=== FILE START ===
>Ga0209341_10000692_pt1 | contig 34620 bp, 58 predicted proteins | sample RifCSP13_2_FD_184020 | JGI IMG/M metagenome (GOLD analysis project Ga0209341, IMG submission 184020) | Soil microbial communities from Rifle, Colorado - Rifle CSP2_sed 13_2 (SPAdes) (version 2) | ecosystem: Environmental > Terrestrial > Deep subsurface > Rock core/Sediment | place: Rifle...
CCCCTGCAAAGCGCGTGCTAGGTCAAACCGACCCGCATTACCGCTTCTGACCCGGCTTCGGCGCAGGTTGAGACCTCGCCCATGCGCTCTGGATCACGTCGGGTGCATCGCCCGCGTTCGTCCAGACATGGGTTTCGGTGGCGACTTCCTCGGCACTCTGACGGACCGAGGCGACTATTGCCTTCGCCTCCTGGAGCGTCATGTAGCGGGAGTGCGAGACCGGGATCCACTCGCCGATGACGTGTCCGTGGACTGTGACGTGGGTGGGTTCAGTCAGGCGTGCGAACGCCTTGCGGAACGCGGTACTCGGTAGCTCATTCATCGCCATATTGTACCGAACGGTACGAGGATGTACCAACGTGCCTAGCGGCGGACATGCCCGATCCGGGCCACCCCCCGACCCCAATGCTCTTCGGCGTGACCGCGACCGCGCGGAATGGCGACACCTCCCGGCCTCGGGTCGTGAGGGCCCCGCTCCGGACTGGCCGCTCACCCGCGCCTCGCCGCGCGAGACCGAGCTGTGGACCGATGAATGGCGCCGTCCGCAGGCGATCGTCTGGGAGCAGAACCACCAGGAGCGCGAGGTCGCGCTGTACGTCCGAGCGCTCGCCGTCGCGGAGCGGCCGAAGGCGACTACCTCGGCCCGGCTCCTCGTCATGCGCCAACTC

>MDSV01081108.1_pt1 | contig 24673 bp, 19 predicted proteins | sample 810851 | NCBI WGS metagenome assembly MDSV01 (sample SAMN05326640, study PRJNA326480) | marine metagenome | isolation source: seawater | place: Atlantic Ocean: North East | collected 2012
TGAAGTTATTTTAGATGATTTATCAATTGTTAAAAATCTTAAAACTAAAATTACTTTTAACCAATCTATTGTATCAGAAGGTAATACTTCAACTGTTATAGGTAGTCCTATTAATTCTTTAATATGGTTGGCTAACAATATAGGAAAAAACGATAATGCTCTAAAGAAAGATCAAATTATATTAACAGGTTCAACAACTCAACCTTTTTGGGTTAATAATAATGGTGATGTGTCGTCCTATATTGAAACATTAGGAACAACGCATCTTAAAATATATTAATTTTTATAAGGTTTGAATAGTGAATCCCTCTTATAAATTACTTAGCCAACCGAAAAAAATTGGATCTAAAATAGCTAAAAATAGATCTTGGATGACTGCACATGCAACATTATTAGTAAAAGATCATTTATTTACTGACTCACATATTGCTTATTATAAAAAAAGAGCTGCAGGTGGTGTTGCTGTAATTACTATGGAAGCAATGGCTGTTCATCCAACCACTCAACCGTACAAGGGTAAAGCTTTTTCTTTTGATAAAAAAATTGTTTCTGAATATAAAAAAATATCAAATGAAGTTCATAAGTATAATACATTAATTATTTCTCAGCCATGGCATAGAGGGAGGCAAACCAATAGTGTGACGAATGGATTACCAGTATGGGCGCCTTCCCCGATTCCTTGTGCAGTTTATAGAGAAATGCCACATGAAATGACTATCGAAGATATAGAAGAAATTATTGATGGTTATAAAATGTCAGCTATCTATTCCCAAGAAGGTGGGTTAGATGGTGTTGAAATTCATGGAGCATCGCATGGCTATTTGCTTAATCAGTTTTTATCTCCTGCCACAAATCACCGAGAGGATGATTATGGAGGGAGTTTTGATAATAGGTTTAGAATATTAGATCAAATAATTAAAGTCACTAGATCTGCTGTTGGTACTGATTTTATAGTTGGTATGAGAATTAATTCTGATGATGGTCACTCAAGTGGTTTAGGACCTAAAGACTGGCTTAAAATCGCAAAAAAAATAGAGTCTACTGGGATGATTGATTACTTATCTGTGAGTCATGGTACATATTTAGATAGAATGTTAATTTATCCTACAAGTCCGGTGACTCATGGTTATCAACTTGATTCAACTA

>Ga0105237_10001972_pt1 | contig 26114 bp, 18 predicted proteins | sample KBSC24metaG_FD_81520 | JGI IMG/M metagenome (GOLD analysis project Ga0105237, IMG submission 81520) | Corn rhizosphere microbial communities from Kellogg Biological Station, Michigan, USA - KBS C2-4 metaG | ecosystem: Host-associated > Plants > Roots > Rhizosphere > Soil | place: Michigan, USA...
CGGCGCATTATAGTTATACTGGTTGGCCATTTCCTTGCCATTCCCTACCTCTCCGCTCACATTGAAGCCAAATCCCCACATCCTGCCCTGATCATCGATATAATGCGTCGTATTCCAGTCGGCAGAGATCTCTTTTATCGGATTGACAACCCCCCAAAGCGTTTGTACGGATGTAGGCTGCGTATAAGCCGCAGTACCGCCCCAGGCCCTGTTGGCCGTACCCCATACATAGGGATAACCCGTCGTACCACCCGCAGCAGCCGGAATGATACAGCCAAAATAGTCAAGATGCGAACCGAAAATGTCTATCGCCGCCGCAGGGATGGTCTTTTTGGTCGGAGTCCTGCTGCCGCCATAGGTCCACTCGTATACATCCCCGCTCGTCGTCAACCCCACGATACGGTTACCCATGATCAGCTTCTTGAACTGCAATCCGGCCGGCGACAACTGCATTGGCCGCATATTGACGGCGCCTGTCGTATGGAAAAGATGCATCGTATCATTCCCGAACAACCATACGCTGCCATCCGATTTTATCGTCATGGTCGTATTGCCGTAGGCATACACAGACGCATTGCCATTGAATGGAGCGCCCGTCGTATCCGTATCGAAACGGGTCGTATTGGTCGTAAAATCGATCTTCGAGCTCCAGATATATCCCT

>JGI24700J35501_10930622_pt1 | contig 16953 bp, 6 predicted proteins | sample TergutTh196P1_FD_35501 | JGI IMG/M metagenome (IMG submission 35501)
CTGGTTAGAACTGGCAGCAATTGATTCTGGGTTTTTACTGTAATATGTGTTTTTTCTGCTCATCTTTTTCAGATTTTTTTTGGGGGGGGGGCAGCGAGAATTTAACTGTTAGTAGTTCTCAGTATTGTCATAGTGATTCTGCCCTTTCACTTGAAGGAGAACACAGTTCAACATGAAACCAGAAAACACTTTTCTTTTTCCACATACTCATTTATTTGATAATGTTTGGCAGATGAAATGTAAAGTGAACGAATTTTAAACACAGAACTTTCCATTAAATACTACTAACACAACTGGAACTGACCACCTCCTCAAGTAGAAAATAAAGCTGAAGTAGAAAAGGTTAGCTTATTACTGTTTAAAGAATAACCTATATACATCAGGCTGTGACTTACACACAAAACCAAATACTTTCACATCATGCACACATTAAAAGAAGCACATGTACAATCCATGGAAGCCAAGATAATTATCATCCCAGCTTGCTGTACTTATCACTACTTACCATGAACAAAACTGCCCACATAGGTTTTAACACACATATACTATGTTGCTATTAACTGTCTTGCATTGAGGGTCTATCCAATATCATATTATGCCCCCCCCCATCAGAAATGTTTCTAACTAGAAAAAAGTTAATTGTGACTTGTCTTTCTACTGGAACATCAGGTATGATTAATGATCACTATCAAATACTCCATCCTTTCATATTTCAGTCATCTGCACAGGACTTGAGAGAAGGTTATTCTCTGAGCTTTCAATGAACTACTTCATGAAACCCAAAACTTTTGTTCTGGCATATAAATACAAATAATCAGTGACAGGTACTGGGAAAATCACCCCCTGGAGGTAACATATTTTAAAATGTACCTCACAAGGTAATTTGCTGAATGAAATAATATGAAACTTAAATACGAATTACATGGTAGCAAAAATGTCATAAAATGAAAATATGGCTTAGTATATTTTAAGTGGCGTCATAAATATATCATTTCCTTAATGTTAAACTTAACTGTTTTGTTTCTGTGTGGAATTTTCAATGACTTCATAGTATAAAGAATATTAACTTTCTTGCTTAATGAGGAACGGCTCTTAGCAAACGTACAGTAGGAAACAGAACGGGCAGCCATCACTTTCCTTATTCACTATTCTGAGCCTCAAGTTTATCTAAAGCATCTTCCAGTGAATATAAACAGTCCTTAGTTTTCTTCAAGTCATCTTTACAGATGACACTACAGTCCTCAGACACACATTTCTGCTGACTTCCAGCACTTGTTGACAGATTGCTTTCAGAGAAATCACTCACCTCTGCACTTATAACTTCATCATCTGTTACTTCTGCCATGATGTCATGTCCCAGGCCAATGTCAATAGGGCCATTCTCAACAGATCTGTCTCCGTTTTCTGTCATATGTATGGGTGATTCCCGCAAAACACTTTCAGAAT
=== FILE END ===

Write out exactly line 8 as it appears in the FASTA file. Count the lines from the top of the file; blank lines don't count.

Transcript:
CTGGTTAGAACTGGCAGCAATTGATTCTGGGTTTTTACTGTAATATGTGTTTTTTCTGCTCATCTTTTTCAGATTTTTTTTGGGGGGGGGGCAGCGAGAATTTAACTGTTAGTAGTTCTCAGTATTGTCATAGTGATTCTGCCCTTTCACTTGAAGGAGAACACAGTTCAACATGAAACCAGAAAACACTTTTCTTTTTCCACATACTCATTTATTTGATAATGTTTGGCAGATGAAATGTAAAGTGAACGAATTTTAAACACAGAACTTTCCATTAAATACTACTAACACAACTGGAACTGACCACCTCCTCAAGTAGAAAATAAAGCTGAAGTAGAAAAGGTTAGCTTATTACTGTTTAAAGAATAACCTATATACATCAGGCTGTGACTTACACACAAAACCAAATACTTTCACATCATGCACACATTAAAAGAAGCACATGTACAATCCATGGAAGCCAAGATAATTATCATCCCAGCTTGCTGTACTTATCACTACTTACCATGAACAAAACTGCCCACATAGGTTTTAACACACATATACTATGTTGCTATTAACTGTCTTGCATTGAGGGTCTATCCAATATCATATTATGCCCCCCCCCATCAGAAATGTTTCTAACTAGAAAAAAGTTAATTGTGACTTGTCTTTCTACTGGAACATCAGGTATGATTAATGATCACTATCAAATACTCCATCCTTTCATATTTCAGTCATCTGCACAGGACTTGAGAGAAGGTTATTCTCTGAGCTTTCAATGAACTACTTCATGAAACCCAAAACTTTTGTTCTGGCATATAAATACAAATAATCAGTGACAGGTACTGGGAAAATCACCCCCTGGAGGTAACATATTTTAAAATGTACCTCACAAGGTAATTTGCTGAATGAAATAATATGAAACTTAAATACGAATTACATGGTAGCAAAAATGTCATAAAATGAAAATATGGCTTAGTATATTTTAAGTGGCGTCATAAATATATCATTTCCTTAATGTTAAACTTAACTGTTTTGTTTCTGTGTGGAATTTTCAATGACTTCATAGTATAAAGAATATTAACTTTCTTGCTTAATGAGGAACGGCTCTTAGCAAACGTACAGTAGGAAACAGAACGGGCAGCCATCACTTTCCTTATTCACTATTCTGAGCCTCAAGTTTATCTAAAGCATCTTCCAGTGAATATAAACAGTCCTTAGTTTTCTTCAAGTCATCTTTACAGATGACACTACAGTCCTCAGACACACATTTCTGCTGACTTCCAGCACTTGTTGACAGATTGCTTTCAGAGAAATCACTCACCTCTGCACTTATAACTTCATCATCTGTTACTTCTGCCATGATGTCATGTCCCAGGCCAATGTCAATAGGGCCATTCTCAACAGATCTGTCTCCGTTTTCTGTCATATGTATGGGTGATTCCCGCAAAACACTTTCAGAAT